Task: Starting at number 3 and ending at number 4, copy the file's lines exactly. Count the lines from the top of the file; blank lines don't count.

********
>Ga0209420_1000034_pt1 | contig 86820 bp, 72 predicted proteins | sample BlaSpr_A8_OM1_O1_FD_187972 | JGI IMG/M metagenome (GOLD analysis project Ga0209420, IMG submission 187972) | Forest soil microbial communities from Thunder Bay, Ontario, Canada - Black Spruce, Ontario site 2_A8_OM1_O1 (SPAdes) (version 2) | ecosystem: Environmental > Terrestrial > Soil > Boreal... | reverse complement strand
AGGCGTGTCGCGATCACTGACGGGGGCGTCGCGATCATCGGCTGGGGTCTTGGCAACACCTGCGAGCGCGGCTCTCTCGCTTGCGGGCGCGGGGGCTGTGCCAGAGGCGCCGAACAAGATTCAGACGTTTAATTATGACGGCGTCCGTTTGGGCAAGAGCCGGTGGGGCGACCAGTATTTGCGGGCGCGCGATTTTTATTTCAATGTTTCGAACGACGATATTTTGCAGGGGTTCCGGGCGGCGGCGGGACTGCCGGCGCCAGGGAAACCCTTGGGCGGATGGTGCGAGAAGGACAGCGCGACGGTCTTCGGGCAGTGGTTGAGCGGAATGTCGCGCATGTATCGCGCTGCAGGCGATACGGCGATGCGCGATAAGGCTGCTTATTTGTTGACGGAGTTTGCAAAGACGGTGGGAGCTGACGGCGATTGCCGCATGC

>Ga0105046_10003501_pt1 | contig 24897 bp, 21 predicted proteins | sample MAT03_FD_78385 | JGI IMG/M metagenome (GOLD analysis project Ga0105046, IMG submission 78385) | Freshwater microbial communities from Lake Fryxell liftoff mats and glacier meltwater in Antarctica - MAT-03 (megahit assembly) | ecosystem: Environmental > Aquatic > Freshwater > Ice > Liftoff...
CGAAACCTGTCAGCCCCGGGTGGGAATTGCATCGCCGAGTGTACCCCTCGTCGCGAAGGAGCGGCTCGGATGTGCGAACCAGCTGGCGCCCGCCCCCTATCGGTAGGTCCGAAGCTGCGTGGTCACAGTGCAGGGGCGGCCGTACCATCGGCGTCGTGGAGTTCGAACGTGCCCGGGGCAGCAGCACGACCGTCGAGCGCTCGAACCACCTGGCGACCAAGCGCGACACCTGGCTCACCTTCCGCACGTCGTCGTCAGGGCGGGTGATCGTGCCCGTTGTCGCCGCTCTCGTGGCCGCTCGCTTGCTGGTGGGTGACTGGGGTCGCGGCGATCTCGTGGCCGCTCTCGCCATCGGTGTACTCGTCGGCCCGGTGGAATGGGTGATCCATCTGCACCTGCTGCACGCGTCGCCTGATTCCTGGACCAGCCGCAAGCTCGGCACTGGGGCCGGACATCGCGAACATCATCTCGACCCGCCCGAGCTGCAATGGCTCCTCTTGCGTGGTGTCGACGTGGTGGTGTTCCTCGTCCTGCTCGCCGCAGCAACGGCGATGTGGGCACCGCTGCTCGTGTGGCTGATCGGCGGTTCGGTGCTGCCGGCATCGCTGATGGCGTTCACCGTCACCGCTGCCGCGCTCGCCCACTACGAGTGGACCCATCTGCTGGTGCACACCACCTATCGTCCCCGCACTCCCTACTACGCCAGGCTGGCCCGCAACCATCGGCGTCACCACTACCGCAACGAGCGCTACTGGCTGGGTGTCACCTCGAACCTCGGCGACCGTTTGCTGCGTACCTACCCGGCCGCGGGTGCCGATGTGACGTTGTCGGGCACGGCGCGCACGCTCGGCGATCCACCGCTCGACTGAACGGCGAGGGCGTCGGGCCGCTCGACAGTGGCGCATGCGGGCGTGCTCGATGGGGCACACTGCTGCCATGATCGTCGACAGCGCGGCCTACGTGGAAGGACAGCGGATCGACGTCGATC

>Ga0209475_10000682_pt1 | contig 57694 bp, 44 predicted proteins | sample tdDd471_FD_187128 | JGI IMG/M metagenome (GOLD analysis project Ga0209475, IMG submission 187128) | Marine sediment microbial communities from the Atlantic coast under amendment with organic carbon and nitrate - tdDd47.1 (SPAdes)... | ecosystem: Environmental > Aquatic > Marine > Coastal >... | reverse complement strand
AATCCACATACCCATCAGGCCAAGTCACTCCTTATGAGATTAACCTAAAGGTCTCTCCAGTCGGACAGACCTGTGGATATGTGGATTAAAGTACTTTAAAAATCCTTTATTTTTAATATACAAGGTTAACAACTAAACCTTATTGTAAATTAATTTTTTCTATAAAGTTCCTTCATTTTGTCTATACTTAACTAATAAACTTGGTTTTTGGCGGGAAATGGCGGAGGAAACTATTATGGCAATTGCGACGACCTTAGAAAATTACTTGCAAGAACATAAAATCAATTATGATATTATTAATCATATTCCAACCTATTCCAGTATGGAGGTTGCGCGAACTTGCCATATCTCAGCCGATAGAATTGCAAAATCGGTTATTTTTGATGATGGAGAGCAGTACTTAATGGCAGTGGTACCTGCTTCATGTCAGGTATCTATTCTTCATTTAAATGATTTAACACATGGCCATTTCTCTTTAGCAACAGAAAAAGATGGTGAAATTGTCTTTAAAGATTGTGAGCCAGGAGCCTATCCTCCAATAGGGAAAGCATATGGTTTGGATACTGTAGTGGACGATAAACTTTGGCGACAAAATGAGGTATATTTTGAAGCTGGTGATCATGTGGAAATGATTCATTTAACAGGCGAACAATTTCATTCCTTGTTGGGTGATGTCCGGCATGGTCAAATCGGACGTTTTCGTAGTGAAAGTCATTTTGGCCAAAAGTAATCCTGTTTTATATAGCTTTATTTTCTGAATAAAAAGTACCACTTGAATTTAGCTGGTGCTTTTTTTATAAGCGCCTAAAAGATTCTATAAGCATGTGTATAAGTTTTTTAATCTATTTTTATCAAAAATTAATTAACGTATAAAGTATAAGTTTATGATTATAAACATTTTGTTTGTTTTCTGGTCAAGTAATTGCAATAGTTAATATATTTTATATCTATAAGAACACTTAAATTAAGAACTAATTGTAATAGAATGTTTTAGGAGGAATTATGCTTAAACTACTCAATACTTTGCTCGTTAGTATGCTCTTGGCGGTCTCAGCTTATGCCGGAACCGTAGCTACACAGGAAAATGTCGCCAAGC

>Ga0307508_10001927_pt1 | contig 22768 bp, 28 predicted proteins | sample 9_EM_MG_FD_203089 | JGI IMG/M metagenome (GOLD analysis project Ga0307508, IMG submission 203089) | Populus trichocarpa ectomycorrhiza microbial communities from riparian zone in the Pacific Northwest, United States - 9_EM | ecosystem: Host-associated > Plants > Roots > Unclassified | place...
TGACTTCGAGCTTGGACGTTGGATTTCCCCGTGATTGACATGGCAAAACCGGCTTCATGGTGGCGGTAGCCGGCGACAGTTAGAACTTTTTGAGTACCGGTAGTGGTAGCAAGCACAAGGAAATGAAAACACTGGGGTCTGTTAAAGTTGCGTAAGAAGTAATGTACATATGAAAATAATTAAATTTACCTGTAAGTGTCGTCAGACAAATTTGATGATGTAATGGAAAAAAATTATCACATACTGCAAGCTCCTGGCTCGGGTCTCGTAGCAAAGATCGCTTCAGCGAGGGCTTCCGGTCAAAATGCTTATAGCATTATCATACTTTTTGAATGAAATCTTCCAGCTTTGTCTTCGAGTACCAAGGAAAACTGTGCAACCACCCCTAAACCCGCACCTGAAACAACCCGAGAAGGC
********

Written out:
>Ga0105046_10003501_pt1 | contig 24897 bp, 21 predicted proteins | sample MAT03_FD_78385 | JGI IMG/M metagenome (GOLD analysis project Ga0105046, IMG submission 78385) | Freshwater microbial communities from Lake Fryxell liftoff mats and glacier meltwater in Antarctica - MAT-03 (megahit assembly) | ecosystem: Environmental > Aquatic > Freshwater > Ice > Liftoff...
CGAAACCTGTCAGCCCCGGGTGGGAATTGCATCGCCGAGTGTACCCCTCGTCGCGAAGGAGCGGCTCGGATGTGCGAACCAGCTGGCGCCCGCCCCCTATCGGTAGGTCCGAAGCTGCGTGGTCACAGTGCAGGGGCGGCCGTACCATCGGCGTCGTGGAGTTCGAACGTGCCCGGGGCAGCAGCACGACCGTCGAGCGCTCGAACCACCTGGCGACCAAGCGCGACACCTGGCTCACCTTCCGCACGTCGTCGTCAGGGCGGGTGATCGTGCCCGTTGTCGCCGCTCTCGTGGCCGCTCGCTTGCTGGTGGGTGACTGGGGTCGCGGCGATCTCGTGGCCGCTCTCGCCATCGGTGTACTCGTCGGCCCGGTGGAATGGGTGATCCATCTGCACCTGCTGCACGCGTCGCCTGATTCCTGGACCAGCCGCAAGCTCGGCACTGGGGCCGGACATCGCGAACATCATCTCGACCCGCCCGAGCTGCAATGGCTCCTCTTGCGTGGTGTCGACGTGGTGGTGTTCCTCGTCCTGCTCGCCGCAGCAACGGCGATGTGGGCACCGCTGCTCGTGTGGCTGATCGGCGGTTCGGTGCTGCCGGCATCGCTGATGGCGTTCACCGTCACCGCTGCCGCGCTCGCCCACTACGAGTGGACCCATCTGCTGGTGCACACCACCTATCGTCCCCGCACTCCCTACTACGCCAGGCTGGCCCGCAACCATCGGCGTCACCACTACCGCAACGAGCGCTACTGGCTGGGTGTCACCTCGAACCTCGGCGACCGTTTGCTGCGTACCTACCCGGCCGCGGGTGCCGATGTGACGTTGTCGGGCACGGCGCGCACGCTCGGCGATCCACCGCTCGACTGAACGGCGAGGGCGTCGGGCCGCTCGACAGTGGCGCATGCGGGCGTGCTCGATGGGGCACACTGCTGCCATGATCGTCGACAGCGCGGCCTACGTGGAAGGACAGCGGATCGACGTCGATC